As the economy begins to thaw and the “green shoots” of a recovery start to show, the markets begin to shift into a full-fledged cyclical bull market. Money flows now shift from finance and cyclical related industries to the areas that are benefiting the most from the economic recovery such as industrials and basic materials and continues to include technology.
As the spring warms to a full recovery as the economic recovery heats up and becomes more mature, the markets began to shift to recognize that all good things must come to an end. Now the markets shift their focus from early economic recovery beneficiaries to areas that are benefit from a peaking of economic growth such as energy and staples and early defensive movements into healthcare.
Finally, as the economic summer begins to fade, the bloom falls off the market as it moves into the later stages of the bear market. At this juncture money moves into the areas that are the most “defensive” from economic drags. Regardless of what happens in the economy, consumers will still have to pay for healthcare and utilities. Finance, technology and the areas most economically sensitive at this point are being hit hard as expectations adjust for a shortfall in earnings potential and potential overvaluations are brought back into line. As the fall season of the market begins to shift toward full winter, money begins to look toward to the finance sector as an early beneficiary to end of the economic downturn and the inevitable repeat of the market life cycle.
Click to enlarge
Where Are We Today?
That is the question that we need to answer. There has been a lot of debate over where we are in the economic cycle. As you know we have been proponents of the fact that we are headed into a recession most likely by early 2012. However, if the market cycle is currently leading the economic cycle, then what are we to learn from the current levels of performance from the underlying sectors?
According to the performance of nine sectors that make up our analysis over the last 200 days, the sectors that are leading the charge are the very ones that are normally indicative of a cyclical bull market peak: energy, staples, healthcare and utilities. Historically, these have been the typical beneficiaries to money flows as markets and the economy migrate toward their current cycle peak. Therefore, this technically would put the markets into the “fall” season which would correspond with “market top” and “full recovery” in our first chart above and aligns with our analysis of current economic weakness going forward.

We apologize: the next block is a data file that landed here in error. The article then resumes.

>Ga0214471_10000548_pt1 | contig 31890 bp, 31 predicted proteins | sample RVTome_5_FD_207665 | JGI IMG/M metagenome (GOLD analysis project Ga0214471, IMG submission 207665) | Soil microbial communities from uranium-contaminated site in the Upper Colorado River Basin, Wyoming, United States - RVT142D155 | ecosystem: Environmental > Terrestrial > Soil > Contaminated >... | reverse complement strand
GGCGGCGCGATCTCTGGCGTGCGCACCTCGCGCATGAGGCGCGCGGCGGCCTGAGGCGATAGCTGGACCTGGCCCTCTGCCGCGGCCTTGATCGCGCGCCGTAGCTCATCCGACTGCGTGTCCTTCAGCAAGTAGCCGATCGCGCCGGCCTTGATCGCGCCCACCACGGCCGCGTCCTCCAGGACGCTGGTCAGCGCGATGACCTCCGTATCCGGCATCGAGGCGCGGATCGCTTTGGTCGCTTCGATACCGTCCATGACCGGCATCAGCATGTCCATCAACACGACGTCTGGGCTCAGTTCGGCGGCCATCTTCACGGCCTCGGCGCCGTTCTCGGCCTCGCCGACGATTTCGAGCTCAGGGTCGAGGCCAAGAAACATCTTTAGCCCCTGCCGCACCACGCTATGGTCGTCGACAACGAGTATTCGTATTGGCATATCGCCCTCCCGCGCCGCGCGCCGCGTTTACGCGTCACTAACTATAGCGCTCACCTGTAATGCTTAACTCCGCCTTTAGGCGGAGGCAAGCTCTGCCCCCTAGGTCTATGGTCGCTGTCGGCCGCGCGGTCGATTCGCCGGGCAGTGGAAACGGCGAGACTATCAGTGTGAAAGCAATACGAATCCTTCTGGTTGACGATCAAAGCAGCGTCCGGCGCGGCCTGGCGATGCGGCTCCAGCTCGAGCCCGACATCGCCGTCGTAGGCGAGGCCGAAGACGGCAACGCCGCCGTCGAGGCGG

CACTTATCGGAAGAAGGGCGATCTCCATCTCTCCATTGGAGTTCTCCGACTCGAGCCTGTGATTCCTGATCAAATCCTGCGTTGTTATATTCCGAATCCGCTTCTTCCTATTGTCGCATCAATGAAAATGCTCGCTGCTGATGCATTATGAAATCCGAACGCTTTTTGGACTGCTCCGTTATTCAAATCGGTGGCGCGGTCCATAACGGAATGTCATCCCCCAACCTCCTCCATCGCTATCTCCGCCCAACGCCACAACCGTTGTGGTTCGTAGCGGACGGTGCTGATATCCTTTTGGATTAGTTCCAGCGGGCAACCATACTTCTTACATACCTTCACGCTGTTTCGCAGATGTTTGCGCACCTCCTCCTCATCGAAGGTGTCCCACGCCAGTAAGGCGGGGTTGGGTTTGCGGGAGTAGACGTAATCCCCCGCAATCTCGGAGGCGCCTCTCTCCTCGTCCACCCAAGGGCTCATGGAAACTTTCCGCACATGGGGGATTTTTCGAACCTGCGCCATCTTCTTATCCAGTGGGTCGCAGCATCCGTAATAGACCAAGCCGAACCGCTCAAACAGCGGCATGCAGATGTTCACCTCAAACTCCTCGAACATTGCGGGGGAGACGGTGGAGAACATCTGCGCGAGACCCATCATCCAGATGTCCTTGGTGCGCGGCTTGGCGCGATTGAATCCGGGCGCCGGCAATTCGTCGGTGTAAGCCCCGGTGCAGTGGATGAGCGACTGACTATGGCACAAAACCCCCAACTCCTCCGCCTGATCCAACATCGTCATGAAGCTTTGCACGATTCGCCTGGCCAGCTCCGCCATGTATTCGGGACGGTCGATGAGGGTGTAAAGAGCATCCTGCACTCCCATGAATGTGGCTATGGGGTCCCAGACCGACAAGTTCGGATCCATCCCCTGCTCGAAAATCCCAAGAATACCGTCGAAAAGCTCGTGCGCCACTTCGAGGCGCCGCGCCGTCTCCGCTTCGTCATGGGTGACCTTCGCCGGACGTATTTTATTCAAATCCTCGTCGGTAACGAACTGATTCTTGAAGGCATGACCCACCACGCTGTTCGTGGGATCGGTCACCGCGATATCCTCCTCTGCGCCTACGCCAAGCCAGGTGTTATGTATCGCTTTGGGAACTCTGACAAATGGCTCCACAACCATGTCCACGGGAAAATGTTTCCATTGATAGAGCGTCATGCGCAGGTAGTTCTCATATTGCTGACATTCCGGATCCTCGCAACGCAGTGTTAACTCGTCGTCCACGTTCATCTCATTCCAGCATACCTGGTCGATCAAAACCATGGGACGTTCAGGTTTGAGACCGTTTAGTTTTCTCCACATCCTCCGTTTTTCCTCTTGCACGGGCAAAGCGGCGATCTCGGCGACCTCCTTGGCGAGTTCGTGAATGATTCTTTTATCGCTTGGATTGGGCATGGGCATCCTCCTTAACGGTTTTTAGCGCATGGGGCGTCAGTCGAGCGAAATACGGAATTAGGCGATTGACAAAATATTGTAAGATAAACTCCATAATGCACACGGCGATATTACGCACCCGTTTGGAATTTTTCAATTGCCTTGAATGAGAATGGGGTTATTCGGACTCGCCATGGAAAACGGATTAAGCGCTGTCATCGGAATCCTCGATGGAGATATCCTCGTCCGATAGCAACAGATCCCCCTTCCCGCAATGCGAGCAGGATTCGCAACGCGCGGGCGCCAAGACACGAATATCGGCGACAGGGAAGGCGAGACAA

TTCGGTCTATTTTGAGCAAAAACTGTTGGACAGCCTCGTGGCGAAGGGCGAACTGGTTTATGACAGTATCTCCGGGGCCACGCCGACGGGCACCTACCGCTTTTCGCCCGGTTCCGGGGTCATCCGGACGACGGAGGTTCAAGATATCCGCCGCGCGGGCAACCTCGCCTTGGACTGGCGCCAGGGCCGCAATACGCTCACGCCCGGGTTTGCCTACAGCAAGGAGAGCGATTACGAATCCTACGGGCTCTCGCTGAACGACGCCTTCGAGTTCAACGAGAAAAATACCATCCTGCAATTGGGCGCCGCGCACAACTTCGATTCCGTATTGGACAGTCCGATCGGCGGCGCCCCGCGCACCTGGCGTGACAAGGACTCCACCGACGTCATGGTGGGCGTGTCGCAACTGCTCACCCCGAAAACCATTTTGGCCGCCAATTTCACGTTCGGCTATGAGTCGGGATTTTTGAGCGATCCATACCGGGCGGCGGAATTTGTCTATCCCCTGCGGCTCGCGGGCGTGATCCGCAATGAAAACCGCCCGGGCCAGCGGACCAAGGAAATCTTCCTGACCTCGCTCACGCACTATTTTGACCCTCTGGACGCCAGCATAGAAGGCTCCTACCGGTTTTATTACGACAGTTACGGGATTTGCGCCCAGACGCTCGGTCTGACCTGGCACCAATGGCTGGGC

If…[we are, indeed,] in the “fall season” then the current market action is telling us that it is time to pack away the summer allocations and break out the winter coats to hunker down for what may be a chilly 2012.
Investors are beginning to understand that the U.S. dollar is not the safe haven they perceived it was a few years ago and concurrently, neither are U.S. Treasury notes and bonds. Given the American national debt and deficit problems, from both a fundamental and technical perspective, the U.S. greenback has the potential for considerable downside. Ergo and by axiom, gold bullion has significant upside potential to $1,500 per ounce over the short to mid-term time horizon of 1 – 2 years and $4,000 per ounce over the longer term. Words: 1104
SocGen has published a fantastic, must read, big picture report which compares the world in the 1980/1985-2000/2005 time period and juxtaposes it to what the author, Veronique Riches-Flores, predicts will happen over… the period from 2005/2010 to 2025/2030. She sees dramatic changes but, unfortunately, they will not be pretty. Let’s take a look at what the report has to say about the future. Words: 3025